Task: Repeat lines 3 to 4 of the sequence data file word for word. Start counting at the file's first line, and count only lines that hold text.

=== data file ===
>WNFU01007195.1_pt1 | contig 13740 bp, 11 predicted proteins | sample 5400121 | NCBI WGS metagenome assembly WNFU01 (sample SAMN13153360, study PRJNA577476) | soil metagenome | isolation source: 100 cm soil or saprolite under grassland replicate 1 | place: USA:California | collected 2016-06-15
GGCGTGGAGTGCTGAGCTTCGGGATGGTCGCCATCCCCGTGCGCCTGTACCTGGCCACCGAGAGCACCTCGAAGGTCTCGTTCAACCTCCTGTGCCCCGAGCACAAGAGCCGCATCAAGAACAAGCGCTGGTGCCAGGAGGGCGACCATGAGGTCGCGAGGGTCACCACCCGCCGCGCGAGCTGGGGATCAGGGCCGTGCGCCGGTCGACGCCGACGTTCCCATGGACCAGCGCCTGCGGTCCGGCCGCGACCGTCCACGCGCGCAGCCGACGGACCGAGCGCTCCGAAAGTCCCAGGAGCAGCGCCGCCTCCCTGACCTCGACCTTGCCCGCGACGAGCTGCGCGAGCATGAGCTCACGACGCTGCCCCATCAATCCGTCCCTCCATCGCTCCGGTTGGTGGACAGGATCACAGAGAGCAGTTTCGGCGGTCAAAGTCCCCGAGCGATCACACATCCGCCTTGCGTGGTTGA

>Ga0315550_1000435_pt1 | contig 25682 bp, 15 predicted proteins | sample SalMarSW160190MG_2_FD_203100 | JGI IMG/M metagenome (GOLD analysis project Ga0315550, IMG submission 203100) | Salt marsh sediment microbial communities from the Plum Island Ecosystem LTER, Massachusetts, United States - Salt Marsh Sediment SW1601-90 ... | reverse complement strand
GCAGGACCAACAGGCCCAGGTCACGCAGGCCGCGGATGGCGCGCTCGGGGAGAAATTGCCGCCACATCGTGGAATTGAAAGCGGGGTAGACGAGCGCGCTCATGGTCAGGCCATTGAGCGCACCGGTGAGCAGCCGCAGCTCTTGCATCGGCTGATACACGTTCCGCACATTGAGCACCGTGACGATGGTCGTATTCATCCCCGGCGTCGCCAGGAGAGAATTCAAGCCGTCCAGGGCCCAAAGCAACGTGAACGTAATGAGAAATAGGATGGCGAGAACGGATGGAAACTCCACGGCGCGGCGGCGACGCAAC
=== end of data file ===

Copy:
>Ga0315550_1000435_pt1 | contig 25682 bp, 15 predicted proteins | sample SalMarSW160190MG_2_FD_203100 | JGI IMG/M metagenome (GOLD analysis project Ga0315550, IMG submission 203100) | Salt marsh sediment microbial communities from the Plum Island Ecosystem LTER, Massachusetts, United States - Salt Marsh Sediment SW1601-90 ... | reverse complement strand
GCAGGACCAACAGGCCCAGGTCACGCAGGCCGCGGATGGCGCGCTCGGGGAGAAATTGCCGCCACATCGTGGAATTGAAAGCGGGGTAGACGAGCGCGCTCATGGTCAGGCCATTGAGCGCACCGGTGAGCAGCCGCAGCTCTTGCATCGGCTGATACACGTTCCGCACATTGAGCACCGTGACGATGGTCGTATTCATCCCCGGCGTCGCCAGGAGAGAATTCAAGCCGTCCAGGGCCCAAAGCAACGTGAACGTAATGAGAAATAGGATGGCGAGAACGGATGGAAACTCCACGGCGCGGCGGCGACGCAAC